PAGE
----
May 11, 2009 03:00 AM #9
Rainer
212,227
Carol Smith
Casmi Photography - Mebane, NC

David - thank you for that explanation.

I knew in my heart it was hogwash, but rather than address a field I don't practice in I thought I would put it out there for an 'expert' interpretation.

When I heard that informercial I wanted to climb thru the TV and smack that woman.  My first thought was ... "How dumb can one person be?!" .... Then I thought again ..... people get fleeced everyday by smooth talkers like this woman.

May 11, 2009 05:55 AM #10
Rainer
205,537
Sylvie Conde
Sutton Group-Associates Realty Inc., Brokerage - Toronto, ON
Broker, Toronto Real Estate

Can you imagine what will happen now?  We'll show houses that don't have 'manicured lawns' (or maybe the owner hasn't cut the grass this week), and the buyer will automatically tell us this house is worth 15% less? (All sellers should be getting their lawnmowers out just about now.) :)

May 11, 2009 04:02 PM #11
Rainer
304,164
Cynthia Tilghman, Realtor® Onslow County NC Home Specialist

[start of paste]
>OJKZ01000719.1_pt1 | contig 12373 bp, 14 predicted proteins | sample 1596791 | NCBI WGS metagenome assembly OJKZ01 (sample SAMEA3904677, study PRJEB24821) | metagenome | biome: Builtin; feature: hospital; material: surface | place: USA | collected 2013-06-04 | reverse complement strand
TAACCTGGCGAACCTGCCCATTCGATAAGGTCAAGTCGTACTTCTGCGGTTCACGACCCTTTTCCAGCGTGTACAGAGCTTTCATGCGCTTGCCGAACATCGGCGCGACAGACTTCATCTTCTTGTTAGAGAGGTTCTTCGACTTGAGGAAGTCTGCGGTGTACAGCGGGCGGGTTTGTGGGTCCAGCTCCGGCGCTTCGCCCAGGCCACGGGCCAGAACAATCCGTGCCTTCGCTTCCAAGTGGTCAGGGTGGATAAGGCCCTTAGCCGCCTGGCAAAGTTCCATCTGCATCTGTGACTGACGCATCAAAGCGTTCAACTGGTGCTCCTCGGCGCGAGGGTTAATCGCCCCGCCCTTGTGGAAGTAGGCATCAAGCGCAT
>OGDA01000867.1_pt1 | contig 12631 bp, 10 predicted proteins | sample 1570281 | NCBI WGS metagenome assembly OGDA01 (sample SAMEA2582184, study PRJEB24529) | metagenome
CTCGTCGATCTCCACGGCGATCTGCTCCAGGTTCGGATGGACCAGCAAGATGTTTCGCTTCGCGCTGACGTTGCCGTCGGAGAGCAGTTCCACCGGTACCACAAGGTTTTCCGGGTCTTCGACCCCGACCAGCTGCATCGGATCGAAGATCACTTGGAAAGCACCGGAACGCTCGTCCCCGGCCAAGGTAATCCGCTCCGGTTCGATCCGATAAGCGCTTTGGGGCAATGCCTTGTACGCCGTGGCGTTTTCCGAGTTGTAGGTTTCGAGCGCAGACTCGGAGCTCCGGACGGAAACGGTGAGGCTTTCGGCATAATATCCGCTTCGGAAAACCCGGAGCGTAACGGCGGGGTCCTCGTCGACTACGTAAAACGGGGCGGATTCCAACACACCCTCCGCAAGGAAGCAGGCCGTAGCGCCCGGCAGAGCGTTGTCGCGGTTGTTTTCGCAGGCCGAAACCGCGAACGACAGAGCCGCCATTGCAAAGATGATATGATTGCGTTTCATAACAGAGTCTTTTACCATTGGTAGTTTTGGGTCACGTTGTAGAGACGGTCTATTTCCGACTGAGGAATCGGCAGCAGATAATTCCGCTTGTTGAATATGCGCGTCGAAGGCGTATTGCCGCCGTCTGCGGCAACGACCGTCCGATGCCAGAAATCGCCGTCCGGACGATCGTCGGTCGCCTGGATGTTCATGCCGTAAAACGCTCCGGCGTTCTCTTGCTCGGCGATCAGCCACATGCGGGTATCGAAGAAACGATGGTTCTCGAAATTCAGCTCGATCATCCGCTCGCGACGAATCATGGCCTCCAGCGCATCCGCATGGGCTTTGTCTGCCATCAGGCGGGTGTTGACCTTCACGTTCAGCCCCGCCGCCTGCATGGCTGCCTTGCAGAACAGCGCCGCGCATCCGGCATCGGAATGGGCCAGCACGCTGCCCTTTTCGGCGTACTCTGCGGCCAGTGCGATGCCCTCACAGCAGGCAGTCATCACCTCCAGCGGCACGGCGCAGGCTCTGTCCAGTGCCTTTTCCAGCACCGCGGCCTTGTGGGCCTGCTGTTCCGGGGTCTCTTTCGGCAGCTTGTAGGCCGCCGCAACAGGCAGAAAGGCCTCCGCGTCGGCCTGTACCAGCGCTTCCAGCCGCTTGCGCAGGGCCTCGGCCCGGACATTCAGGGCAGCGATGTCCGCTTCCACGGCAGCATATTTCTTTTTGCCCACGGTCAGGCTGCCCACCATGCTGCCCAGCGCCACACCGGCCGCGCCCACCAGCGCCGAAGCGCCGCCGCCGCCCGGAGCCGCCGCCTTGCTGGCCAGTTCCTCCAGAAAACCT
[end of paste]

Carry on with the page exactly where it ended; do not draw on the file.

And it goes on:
Kingsbridge Realty, Inc - Hubert, NC

Carol,
Hmmmm, don't think so but we all know a well kept and landscaped yard is important. 

May 11, 2009 11:24 PM #12
Rainer
240,903
Jesse Skolkin
Independent New York State Certified Real Estate Appraiser - Fresh Meadows, NY

Dave Hintz is right.  Appraisers will make adjustments for market reaction to market determinant factors - which vary from market to market and property type to property type.  I have never come across a situation here in New York where I was able to identify a finely manicured lawn as a market determinant factor.

May 12, 2009 12:15 PM #13
Rainmaker
119,913
Sara Goodwin
Ashcroft & Associates - Portland, OR
Portland, Oregon Appraiser

Oh no... I think the highest adjustment I've ever given was $5k for a 500K +/- house.  That includes water features and prestine landscaping all the way around... and even with that, there were some comparable properties with similar landscaping and so there were no adjustments at all for them.  The increase in value?  Maybe $2,500 on the high end.  Even if the home owner just spent $30k on it.

May 12, 2009 03:11 PM #14
Rainer
8,561
Ed Walter
Ed Walter, Realtor-Appraiser - Safety Harbor, FL
St. Cert. Res. REA #RD1571